METHODS

Study participants.

From January 1, 1994, through August 6, 2007, cognitively normal residents of Maricopa County age 21 years and older were recruited through local media advertisements and underwent APOE genotyping and longitudinal neuropsychological assessment.20 Demographic, family, and medical history data were obtained on each individual undergoing APOE genotyping, and identity was coded by a study assistant. Ancestral origin was self-reported. Genetic determination of APOE allelic status was performed using a PCR-based assay.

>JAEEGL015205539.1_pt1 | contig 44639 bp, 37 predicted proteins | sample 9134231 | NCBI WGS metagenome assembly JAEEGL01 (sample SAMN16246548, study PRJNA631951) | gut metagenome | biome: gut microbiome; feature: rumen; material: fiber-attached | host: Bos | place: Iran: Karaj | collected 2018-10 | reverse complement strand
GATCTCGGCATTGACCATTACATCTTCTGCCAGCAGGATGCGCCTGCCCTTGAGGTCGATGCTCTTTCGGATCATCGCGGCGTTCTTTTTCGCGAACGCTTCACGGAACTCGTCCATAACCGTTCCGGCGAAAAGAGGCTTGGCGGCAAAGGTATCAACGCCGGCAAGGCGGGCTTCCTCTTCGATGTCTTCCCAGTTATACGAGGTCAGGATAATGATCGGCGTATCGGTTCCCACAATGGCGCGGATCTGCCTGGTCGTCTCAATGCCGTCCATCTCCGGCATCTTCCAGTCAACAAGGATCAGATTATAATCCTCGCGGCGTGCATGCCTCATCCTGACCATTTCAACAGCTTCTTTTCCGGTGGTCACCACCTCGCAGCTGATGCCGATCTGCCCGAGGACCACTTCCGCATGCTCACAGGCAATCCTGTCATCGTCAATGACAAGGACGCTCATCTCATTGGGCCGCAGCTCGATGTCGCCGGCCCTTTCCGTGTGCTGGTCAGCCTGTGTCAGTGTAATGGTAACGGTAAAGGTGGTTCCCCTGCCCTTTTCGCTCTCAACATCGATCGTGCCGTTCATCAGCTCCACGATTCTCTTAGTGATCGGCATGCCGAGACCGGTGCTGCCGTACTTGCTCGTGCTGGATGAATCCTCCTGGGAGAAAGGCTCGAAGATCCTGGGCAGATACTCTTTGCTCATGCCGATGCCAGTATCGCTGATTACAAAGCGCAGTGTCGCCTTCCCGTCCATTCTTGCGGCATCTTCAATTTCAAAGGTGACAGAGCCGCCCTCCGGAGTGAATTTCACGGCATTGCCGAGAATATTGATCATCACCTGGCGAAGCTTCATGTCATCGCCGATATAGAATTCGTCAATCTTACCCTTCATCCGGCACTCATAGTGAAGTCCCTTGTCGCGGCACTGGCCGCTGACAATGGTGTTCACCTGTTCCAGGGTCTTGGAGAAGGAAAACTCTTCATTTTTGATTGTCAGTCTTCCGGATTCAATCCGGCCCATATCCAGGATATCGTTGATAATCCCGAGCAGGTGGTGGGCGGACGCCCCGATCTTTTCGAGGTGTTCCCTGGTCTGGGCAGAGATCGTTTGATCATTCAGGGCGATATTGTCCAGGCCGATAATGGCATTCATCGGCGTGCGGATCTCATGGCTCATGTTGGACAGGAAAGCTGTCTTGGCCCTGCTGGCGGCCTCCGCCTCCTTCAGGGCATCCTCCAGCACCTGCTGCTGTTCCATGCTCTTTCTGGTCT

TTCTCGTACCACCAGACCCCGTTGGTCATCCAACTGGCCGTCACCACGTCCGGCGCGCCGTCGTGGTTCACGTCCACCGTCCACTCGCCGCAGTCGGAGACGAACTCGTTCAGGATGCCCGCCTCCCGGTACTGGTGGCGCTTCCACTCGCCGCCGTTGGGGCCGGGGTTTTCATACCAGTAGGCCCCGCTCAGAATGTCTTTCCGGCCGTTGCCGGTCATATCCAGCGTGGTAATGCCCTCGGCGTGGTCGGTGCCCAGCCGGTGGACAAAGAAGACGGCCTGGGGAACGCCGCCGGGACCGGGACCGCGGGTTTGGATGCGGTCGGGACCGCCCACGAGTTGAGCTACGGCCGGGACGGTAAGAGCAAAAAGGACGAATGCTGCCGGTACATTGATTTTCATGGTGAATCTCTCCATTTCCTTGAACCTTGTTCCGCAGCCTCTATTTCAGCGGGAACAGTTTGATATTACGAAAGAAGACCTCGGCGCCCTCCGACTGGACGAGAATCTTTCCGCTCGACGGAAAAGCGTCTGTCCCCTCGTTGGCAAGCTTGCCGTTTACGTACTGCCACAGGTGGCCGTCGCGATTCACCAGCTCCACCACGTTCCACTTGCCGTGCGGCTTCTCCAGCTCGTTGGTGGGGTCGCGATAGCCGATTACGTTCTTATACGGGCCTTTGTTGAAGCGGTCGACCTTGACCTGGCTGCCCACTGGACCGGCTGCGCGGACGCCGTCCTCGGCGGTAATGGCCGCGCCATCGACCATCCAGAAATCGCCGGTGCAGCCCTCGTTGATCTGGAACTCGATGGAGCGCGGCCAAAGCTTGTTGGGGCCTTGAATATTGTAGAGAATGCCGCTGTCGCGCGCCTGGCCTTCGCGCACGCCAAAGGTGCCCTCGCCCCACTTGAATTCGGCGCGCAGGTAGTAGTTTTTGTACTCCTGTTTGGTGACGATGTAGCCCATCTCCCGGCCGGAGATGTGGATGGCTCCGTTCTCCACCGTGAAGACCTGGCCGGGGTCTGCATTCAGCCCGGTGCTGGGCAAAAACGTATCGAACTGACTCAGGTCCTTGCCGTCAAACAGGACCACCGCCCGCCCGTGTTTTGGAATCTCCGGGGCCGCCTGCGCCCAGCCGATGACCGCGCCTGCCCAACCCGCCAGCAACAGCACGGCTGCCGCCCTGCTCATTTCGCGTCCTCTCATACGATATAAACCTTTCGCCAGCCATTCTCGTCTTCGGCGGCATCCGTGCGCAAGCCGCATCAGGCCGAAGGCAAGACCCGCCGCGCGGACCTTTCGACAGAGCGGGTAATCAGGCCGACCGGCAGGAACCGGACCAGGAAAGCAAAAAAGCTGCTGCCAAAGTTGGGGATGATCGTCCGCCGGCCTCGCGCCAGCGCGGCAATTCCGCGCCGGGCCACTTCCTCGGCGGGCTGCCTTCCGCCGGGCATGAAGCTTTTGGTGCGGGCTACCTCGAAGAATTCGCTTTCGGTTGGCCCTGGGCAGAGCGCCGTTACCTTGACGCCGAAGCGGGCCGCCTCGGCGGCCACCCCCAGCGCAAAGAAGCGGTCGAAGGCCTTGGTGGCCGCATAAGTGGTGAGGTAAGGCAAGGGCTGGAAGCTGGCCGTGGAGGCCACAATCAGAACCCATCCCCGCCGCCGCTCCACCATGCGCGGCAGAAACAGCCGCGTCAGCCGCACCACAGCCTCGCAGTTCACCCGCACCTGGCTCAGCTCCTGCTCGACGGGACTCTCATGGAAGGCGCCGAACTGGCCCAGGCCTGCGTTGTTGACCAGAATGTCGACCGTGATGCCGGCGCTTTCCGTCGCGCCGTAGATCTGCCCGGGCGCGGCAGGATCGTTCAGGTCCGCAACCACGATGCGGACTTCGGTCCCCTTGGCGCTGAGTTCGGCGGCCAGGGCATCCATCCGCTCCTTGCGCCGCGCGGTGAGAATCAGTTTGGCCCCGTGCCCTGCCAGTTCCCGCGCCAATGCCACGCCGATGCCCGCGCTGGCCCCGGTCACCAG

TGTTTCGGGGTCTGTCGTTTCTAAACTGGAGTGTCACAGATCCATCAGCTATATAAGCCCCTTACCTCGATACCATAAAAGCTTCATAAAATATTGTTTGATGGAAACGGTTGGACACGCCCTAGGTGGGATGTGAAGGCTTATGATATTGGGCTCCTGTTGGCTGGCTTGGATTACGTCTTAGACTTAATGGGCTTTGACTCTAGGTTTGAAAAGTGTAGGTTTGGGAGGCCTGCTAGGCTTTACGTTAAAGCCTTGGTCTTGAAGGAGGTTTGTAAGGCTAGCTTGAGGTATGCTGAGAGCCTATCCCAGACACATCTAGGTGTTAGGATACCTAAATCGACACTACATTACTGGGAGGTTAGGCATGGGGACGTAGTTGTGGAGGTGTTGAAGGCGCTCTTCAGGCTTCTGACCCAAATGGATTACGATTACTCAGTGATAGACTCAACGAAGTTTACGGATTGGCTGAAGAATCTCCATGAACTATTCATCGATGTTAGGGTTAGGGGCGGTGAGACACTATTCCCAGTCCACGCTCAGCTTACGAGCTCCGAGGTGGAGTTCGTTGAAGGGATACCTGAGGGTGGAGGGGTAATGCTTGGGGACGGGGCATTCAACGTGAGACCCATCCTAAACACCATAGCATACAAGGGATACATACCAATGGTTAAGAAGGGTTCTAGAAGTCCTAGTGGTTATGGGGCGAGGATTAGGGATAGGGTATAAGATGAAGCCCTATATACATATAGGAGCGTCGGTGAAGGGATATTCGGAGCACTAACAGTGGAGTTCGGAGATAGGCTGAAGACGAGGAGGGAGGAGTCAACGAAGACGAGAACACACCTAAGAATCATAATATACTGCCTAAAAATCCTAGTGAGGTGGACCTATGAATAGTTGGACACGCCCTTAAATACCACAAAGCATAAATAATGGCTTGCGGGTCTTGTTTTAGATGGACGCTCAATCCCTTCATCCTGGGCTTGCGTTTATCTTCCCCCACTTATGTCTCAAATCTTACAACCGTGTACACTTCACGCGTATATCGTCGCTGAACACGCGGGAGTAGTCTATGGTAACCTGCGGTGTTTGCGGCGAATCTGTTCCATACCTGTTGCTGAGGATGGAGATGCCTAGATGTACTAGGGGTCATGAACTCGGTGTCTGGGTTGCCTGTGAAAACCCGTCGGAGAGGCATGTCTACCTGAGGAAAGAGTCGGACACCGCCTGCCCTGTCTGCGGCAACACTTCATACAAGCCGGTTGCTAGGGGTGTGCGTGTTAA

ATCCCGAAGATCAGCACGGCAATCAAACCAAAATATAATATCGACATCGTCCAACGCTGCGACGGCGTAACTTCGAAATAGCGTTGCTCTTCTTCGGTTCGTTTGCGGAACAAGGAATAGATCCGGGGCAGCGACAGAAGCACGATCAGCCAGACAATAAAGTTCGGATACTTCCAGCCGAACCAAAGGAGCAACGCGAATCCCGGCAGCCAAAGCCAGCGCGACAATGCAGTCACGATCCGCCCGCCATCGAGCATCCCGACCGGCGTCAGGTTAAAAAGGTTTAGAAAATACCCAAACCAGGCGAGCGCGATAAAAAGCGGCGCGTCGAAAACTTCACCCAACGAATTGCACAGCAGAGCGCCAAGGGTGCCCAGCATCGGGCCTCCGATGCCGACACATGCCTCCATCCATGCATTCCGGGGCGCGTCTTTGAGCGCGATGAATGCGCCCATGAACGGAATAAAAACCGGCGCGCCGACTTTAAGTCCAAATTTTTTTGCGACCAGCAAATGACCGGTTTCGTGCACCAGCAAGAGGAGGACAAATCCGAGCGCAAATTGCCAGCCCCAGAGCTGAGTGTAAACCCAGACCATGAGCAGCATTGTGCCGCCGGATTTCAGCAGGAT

All identified ε4 HMZ were matched by age, gender, and education to one ε3/4 HTZ and 2 noncarriers. We identified more HTZ and noncarriers than HMZ (especially those persons over age 70 years, reflecting the greater number of ε4 HMZ developing MCI and AD by this age), who were also eligible for enrollment. Each participant had screening tests to establish their neuropsychiatrically normal state including a neurologic examination, the Folstein Mini-Mental State Examination (MMSE), the Hamilton Depression (Ham-D) Rating Scale, the Functional Activities Questionnaire (FAQ), Instrumental Activities of Daily Living (IADL), and Structured Psychiatric Interview for DSM-III-R. We excluded anyone with potentially confounding medical, neurologic, or psychiatric problems (including a history of stroke). None met the published criteria for MCI,22 AD,23 other forms of dementia, or major depressive disorder.24 Entry criteria for all participants included a score of at least 27 on the MMSE (and scoring at least 1 out of 3 on the recall subtest), a score of 10 or less on the Ham-D rating scale at the time of their first visit, and no indication of loss of function on the FAQ and IADL.